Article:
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This article participates on the following special index pages:

  • 2008 harmonised elections - Index of articles


  • Don't just vote - Get active
    June 2008

    When you broach the question of politics, of having a say in the way things are, voting is just about the only strategy anyone can think of.

    But is anonymously checking a box every now and again enough to feel included in the political process, let alone play a role in it? But what is there besides voting?

    In fact voting for people to represent your interests is the least effective and efficient means of applying political power. The alternative, broadly speaking, is acting directly to represent your interests yourself.

    This can be called direct action. It is any action or strategy that cuts out the middle man (or woman) and solves problems directly, without appealing to elected representatives, corporate interests, or other powers.

    For example, when people start their own organization to share food with hungry people, instead of just voting for a candidate who promises to solve "the hunger problem" with bureaucracy and tax dollars, that's direct action. When people in a suburb come together to form neighbourhood watch groups to monitor and stop crime in their area, that's direct action.

    In a lot of ways, direct action is a more effective means for people to have a say in society than voting is. With direct action you can be sure that your work will offer some kind of result.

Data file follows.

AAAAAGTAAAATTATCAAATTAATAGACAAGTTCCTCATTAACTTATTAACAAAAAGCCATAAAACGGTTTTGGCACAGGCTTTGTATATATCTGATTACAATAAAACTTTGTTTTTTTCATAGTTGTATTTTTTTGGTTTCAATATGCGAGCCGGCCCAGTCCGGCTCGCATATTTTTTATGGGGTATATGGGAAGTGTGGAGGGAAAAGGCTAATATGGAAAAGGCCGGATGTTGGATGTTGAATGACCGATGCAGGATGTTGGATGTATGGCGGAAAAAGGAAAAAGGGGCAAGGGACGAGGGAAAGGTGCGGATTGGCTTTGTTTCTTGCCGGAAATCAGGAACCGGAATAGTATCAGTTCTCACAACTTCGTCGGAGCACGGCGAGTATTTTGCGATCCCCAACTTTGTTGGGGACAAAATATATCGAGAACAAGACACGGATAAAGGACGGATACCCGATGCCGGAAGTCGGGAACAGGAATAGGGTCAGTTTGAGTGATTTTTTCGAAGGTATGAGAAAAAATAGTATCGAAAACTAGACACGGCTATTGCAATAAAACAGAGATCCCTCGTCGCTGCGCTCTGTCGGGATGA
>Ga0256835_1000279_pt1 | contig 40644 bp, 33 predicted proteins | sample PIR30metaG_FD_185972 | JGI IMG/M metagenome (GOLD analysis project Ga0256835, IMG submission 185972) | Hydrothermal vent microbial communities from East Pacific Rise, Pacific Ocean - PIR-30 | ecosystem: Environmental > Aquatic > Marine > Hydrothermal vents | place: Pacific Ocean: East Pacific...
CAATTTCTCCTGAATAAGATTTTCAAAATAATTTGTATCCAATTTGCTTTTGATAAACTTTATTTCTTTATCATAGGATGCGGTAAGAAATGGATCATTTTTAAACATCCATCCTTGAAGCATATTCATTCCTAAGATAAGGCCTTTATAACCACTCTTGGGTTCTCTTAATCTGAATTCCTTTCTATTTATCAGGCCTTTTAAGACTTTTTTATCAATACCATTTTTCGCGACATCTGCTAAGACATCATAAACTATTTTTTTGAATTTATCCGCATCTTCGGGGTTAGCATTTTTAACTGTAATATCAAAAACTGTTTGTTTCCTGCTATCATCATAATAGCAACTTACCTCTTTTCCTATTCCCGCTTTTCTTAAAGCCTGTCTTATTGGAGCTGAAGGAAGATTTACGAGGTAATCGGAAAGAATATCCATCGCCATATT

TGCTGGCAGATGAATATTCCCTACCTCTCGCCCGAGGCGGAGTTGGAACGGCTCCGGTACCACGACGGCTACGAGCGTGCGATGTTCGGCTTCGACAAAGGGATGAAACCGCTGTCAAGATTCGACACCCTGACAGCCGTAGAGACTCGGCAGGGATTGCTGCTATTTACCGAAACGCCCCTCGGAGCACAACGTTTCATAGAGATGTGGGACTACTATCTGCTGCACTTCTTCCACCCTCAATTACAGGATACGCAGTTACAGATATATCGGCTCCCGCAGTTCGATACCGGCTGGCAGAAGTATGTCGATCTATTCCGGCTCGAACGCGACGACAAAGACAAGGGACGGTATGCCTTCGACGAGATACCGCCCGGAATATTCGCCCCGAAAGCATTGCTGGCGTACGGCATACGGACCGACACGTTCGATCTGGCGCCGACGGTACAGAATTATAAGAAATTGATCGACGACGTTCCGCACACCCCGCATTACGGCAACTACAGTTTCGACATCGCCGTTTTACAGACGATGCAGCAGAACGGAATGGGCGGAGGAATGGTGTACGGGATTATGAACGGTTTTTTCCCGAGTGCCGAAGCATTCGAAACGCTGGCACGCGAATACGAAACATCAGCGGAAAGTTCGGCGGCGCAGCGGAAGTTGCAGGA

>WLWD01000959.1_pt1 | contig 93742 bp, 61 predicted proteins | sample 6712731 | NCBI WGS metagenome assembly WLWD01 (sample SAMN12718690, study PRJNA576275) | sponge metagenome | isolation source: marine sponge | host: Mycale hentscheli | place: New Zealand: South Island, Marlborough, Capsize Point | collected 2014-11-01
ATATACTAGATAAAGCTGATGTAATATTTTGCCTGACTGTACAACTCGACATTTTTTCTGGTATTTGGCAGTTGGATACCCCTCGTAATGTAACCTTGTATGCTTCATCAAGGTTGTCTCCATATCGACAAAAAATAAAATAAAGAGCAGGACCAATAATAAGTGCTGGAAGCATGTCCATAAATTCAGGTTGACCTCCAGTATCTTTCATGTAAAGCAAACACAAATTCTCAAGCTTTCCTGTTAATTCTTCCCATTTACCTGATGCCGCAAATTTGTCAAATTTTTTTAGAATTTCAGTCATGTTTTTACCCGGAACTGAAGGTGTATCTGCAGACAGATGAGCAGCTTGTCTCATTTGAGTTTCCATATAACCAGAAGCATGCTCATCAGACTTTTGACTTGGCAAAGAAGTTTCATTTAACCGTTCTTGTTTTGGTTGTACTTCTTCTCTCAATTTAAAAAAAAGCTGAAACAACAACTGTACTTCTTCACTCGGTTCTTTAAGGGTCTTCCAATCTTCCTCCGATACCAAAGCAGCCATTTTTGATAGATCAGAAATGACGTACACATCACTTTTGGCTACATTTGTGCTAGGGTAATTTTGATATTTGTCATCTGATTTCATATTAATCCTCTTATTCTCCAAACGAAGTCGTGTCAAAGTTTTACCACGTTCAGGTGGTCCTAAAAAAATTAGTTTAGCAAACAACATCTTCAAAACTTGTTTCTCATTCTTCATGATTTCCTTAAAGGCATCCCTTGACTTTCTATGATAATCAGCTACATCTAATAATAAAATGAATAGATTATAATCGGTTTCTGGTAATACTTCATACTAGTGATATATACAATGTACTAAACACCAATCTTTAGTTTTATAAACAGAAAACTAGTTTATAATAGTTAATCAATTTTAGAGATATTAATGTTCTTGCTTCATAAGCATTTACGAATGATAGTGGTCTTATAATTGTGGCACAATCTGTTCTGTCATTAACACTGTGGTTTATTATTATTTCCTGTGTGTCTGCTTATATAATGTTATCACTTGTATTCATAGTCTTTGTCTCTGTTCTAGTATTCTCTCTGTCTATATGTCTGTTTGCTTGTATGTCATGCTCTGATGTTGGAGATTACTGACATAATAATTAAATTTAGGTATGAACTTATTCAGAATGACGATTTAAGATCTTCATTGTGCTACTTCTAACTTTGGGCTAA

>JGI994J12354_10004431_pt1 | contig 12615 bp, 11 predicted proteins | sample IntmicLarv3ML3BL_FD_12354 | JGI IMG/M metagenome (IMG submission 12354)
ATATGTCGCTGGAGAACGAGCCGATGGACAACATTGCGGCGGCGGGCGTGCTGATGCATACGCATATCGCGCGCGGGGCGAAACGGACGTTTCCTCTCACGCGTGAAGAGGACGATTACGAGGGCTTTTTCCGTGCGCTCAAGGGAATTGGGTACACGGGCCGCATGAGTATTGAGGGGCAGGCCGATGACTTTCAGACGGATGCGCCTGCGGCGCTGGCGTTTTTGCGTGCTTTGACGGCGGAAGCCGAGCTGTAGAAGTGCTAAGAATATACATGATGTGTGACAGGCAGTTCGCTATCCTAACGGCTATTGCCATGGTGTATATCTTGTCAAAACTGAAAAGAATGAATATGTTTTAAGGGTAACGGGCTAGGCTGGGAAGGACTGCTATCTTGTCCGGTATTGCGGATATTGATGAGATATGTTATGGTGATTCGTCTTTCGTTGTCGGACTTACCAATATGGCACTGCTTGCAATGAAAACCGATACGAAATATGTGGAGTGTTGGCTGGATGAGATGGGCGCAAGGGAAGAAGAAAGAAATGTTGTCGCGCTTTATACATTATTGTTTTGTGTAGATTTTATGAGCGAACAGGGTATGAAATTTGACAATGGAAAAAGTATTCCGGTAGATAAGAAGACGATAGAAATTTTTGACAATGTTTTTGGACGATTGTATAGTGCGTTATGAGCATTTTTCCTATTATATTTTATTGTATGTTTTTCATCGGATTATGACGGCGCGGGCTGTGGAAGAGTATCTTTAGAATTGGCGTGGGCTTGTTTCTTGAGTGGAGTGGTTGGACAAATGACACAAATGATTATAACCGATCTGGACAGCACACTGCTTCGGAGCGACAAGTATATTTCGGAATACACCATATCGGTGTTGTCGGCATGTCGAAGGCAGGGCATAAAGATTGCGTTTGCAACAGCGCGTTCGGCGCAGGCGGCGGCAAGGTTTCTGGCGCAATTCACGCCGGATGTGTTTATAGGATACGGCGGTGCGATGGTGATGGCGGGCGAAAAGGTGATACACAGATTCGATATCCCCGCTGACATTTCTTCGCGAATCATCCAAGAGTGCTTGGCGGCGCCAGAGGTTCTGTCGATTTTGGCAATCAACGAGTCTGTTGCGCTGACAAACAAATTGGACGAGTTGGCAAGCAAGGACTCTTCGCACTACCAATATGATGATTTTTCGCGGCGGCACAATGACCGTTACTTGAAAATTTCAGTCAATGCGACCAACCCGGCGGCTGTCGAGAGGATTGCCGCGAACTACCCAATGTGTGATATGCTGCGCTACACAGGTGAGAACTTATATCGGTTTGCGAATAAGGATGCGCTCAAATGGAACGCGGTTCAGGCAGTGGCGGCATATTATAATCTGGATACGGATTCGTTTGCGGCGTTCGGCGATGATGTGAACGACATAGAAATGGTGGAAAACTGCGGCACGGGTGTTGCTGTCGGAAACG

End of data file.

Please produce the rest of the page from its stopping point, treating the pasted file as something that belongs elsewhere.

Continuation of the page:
Voting consolidates the power of a whole society in the hands of a few politicians, and everyone else is kept in a position of dependence. Through direct action, you become familiar with your own resources and capabilities and initiative, discovering what these are and how much you can accomplish.

    Voting is only possible when election time comes around. Direct action can be applied whenever one sees fit.

    Ultimately there's no reason the strategies of voting and direct action can't be both applied together. One does not cancel the other out. The problem is that so many people think of voting as their primary way of exerting political and social power that a disproportionate amount of everyone's energy is spent deliberating and debating about it while other opportunities to make change go to waste.

    What we need is a campaign to emphasise the possibilities more direct means of action and community involvement have to offer. These need not be seen as in contradiction with voting. We can spend an hour voting once a year, and much of the other time acting directly!

    A campaign for direct action puts power back where it belongs, in the hands of the people from whom it originates.

    With thanks to CrimethInc. Ex Workers' Collective

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